5 Ways Bird’s Nest Helps with Your Respiratory Health
Published | 6 min read
You’ve heard the claims about bird’s nest and its benefits for respiratory health. These 5 reasons will make you a believer.
Bird’s nest has shown to have many numerous health benefits. There are different grades and the higher the grade, the
Why Birds’ Nest Is Great for Respiratory Health
Bird’s nest is known to promote overall immunity, with many anti-ageing benefits. According to TCM physician Anita Pee, bird’s nest is traditionally used to clear phlegm, relieve chronic dry coughs, and reduce fatigue.
“Bird’s nest contains many proteins and nutrients that can aid in recovery from chronic illnesses. It can also be used to stimulate appetite, improve digestion, and promote smooth bowel movement,” she further shares.
1. Naturally antiviral
Many studies demonstrate the possible ways in which bird’s nest can help inhibit viral activity. Of note are bioactive compounds such as sialic acid and thymol derivatives that have been isolated in these studies and then tested both in vitro (in test tubes) as well as in vivo (in living organisms).
One possible mechanism is that these compounds help inhibit the replicated virus from exiting host cells. It reduces an infection and paving the way for a person’s healing. In several studies, it is believed that the compounds in bird’s nest function similarly to antiviral drugs such as oseltamivir and amantadine. These studies have also shown that bird’s nest increases the amount lysosomes which are essentially the cell’s trash disposal system. This could help explain its activity against invading viruses in the human body.
2. No major side effects
Unlike many antiviral drugs or vaccines, which directly enter and affect systems in your body, often with side effects, bird’s nest consists of complex organic material that have been shown to have very little harmful side effects.
“However, take caution, especially for those consuming bird’s nest for the first time,” advises Physician Pee. In some rare cases, a few people may have an allergy as one of birds nest side effects. However, studies have shown there is no known major or harmful side effects to consuming bird’s nest.
When your body’s immune system detects a virus, your body sets off its defences by attacking the virus. In some people, especially those with a compromised or overreactive immune system, this “attack” unleashes a cytokine “storm” that can overwhelm the body. These inflammatory responses usually contribute to the typical symptoms of a viral infection of the respiratory system. Examples are mucus and phlegm formation, sore throat, coughing, fever, and soreness.
Studies on bird’s nest also show that not only does it have anti-viral properties to work against the virus, it also has anti-inflammatory properties. They help address the symptoms caused by the body’s immune response to the infection. So, is bird’s nest good for coughs? It can help with easing it.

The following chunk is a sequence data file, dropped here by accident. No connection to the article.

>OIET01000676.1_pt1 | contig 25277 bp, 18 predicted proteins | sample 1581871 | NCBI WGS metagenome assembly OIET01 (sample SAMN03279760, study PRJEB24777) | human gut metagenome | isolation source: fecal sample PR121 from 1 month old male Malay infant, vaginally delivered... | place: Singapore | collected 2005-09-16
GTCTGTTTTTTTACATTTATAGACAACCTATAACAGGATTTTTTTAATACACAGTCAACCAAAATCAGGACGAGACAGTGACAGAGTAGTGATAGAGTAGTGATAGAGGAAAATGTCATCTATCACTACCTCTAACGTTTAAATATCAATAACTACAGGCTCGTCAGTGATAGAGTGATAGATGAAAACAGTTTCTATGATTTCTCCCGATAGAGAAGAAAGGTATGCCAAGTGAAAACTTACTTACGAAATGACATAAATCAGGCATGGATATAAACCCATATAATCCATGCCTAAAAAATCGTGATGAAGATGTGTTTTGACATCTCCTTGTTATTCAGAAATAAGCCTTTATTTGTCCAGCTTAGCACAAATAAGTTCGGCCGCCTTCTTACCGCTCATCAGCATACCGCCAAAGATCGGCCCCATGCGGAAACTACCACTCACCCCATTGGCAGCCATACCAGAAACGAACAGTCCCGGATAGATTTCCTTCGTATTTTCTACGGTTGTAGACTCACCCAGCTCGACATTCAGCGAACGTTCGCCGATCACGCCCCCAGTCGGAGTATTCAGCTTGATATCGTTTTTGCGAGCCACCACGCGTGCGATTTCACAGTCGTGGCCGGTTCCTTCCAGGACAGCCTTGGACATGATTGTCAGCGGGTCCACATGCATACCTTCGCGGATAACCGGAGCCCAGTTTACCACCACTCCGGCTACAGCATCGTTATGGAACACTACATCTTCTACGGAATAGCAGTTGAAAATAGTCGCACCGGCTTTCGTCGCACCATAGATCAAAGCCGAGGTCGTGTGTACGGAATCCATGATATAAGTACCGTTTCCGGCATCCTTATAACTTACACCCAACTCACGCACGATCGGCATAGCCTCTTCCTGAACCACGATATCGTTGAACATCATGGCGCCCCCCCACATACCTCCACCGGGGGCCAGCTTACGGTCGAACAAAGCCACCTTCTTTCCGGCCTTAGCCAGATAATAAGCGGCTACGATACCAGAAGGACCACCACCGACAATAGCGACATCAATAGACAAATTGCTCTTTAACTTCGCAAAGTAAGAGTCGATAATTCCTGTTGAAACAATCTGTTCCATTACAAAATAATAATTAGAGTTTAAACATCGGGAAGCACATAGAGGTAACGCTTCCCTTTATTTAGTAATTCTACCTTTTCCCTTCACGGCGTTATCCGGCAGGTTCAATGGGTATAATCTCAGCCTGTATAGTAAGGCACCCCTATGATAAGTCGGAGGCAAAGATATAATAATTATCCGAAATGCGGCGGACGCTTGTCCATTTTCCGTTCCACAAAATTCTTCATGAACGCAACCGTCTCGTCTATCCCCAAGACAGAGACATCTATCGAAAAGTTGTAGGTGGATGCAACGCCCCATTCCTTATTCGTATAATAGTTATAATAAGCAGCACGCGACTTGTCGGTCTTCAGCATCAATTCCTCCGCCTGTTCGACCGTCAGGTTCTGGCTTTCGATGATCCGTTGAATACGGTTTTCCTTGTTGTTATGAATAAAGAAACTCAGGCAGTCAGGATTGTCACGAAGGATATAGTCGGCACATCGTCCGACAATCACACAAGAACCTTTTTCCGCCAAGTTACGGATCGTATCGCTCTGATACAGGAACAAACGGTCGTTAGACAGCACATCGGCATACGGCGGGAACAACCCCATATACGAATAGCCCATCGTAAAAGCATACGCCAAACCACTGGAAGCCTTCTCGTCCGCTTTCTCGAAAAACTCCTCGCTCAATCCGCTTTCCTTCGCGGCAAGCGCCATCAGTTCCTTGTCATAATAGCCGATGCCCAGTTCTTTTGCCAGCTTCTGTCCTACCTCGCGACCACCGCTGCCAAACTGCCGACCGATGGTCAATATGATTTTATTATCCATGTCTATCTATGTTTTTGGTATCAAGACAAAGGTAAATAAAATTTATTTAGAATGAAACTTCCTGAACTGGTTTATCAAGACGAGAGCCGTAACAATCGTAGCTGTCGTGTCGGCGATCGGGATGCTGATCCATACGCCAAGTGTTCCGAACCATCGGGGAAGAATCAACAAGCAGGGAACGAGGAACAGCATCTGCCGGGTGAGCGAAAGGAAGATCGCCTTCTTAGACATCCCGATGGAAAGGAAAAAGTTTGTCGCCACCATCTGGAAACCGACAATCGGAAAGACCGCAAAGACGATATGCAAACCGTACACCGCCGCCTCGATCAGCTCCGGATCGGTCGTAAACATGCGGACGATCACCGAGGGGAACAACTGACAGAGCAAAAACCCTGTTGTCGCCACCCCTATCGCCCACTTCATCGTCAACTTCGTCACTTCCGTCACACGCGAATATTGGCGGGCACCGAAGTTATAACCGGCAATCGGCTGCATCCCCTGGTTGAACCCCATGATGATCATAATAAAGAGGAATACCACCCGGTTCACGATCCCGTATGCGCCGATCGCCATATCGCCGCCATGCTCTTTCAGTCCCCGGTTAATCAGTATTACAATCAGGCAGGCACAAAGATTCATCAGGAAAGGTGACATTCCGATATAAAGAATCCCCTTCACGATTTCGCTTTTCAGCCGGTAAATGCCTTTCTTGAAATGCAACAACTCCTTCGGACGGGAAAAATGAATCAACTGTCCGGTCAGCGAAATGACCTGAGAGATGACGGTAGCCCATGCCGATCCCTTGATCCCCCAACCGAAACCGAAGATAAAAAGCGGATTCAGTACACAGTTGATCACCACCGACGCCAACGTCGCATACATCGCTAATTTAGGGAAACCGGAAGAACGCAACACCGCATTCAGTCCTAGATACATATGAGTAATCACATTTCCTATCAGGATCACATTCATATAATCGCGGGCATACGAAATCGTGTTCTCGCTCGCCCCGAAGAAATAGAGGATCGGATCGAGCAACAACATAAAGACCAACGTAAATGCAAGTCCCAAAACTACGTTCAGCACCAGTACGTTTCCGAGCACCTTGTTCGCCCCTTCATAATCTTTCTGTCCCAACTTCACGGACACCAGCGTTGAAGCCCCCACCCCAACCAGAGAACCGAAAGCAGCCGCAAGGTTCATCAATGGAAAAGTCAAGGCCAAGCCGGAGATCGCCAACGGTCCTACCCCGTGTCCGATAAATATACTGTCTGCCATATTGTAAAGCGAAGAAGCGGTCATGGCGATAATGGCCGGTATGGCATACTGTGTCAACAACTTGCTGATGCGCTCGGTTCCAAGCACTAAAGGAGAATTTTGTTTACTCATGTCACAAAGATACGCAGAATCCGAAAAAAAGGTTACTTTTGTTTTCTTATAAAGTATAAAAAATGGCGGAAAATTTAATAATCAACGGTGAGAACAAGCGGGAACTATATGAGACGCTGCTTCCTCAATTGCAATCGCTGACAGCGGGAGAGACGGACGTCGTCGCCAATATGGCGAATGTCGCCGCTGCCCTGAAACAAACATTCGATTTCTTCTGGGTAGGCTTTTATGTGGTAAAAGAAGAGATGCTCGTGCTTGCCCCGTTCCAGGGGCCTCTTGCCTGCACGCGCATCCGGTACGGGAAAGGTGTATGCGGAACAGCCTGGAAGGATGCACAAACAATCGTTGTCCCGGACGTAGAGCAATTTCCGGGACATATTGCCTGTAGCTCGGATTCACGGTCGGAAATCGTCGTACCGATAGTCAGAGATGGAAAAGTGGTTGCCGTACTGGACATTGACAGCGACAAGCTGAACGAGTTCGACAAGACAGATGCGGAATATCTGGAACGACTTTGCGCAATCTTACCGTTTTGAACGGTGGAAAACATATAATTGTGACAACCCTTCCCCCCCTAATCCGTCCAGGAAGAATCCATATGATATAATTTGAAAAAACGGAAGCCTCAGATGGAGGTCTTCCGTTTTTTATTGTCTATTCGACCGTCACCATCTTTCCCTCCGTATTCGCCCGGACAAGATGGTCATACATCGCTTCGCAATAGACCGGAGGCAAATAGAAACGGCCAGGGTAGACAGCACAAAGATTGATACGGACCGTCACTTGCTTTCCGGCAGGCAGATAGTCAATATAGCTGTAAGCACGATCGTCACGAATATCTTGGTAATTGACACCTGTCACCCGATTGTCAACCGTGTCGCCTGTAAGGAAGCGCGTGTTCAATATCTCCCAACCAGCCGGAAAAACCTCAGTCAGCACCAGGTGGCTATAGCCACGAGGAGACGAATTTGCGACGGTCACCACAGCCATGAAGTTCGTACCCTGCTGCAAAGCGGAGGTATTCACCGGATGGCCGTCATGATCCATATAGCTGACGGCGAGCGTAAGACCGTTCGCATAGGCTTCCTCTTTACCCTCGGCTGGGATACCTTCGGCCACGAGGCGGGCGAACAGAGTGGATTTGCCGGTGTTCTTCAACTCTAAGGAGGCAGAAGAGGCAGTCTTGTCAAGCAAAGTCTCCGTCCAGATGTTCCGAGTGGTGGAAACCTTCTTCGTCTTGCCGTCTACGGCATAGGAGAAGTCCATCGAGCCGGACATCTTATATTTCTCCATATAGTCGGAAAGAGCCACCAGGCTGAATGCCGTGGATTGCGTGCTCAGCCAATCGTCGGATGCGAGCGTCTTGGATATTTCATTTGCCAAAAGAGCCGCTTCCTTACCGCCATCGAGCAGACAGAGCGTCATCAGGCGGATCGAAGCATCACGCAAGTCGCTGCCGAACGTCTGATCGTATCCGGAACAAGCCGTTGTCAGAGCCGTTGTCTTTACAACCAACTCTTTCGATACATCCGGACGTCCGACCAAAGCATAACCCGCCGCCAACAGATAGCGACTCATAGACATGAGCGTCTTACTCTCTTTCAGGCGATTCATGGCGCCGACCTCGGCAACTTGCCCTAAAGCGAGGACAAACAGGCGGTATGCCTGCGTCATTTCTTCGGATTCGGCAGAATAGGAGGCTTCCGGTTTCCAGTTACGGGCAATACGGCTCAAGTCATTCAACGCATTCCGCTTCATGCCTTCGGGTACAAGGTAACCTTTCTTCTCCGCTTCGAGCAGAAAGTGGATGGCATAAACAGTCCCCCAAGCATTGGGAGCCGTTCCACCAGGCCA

4. A pleasant, mild flavour
Despite the exotic air surrounding this health food made from bird’s saliva, bird’s nest has a mild taste. It is similar to egg whites, making it another reason why it makes great medicinal food. It’s more appealing and
This mild flavour, sometimes even perceived as bland by some, makes this food relatively easy to prepare. Bird’s nest soup is popular and it harmonises with other TCM ingredients such as red dates (hong zhao, 红枣), goji berries (gou qi, 枸杞), and dried longan (long yan rou, 龙眼肉). Add a little rock sugar for sweetness. Some people even consider well-prepared bird’s nest soup to be a delectable dessert, minus the guilt.
5. Great for overall health
We often think of respiratory and lung health as a practice of fighting pathogens with potent drugs. While drugs do work to try to thwart an ongoing infection, they don’t often have other health benefits.
Studies on rats have been able to show, for example, the regenerative effect that bird’s nest has on human cartilage formation. There’s great potential for patients with osteoarthritis, a condition that usually inflicts the elderly as their bodies age.
The Poor Man’s Birds’ Nest
With all the great benefits of bird’s nest, one setback is just how expensive it can be.
Studies have been able to identify polysaccharides in white fungus as the bioactive compound of this medicinal food. This compound has anti-inflammatory, antioxidant, anti-radiation, and anti-ageing properties. White fungus also has a skin-moisturising effect, promotes wound-healing, and can fight fatigue. Like bird’s nest, you can enjoy it as a dessert beverage made with rock sugar, goji berries, red dates, and longan. Adding lotus seeds (lian zi, 莲子) almost makes it a full meal.
Bird’s nest is a health food that has been shown to help with respiratory health, with little to no side effects. For a more affordable alternative, you can take white fungus. Share this article with someone who is interested in bird’s nest so they can benefit from this superfood too.
- Frontiers in Pharmacology. 2021. Edible Bird’s Nest: The Functional Values of the Prized Animal-Based Bioproduct From Southeast Asia–A Review. [Accessed 17 June 2022].
- Frontiers in Pharmacology. 2021. The Anti-Viral and Anti-Inflammatory Properties of Edible Bird’s Nest in Influenza and Coronavirus Infections: From Pre-Clinical to Potential Clinical Application. [Accessed 17 June 2022].
- International Journal of Immunopathology and Pharmacology. 2021. A review on the production, structure, bioactivities and applications of Tremella polysaccharides. [Accessed 17 June 2022].
- Saudi Journal of Biological Sciences. 2019. The anti-fatigue and anti-anoxia effects of Tremella extract. [Accessed 17 June 2022].
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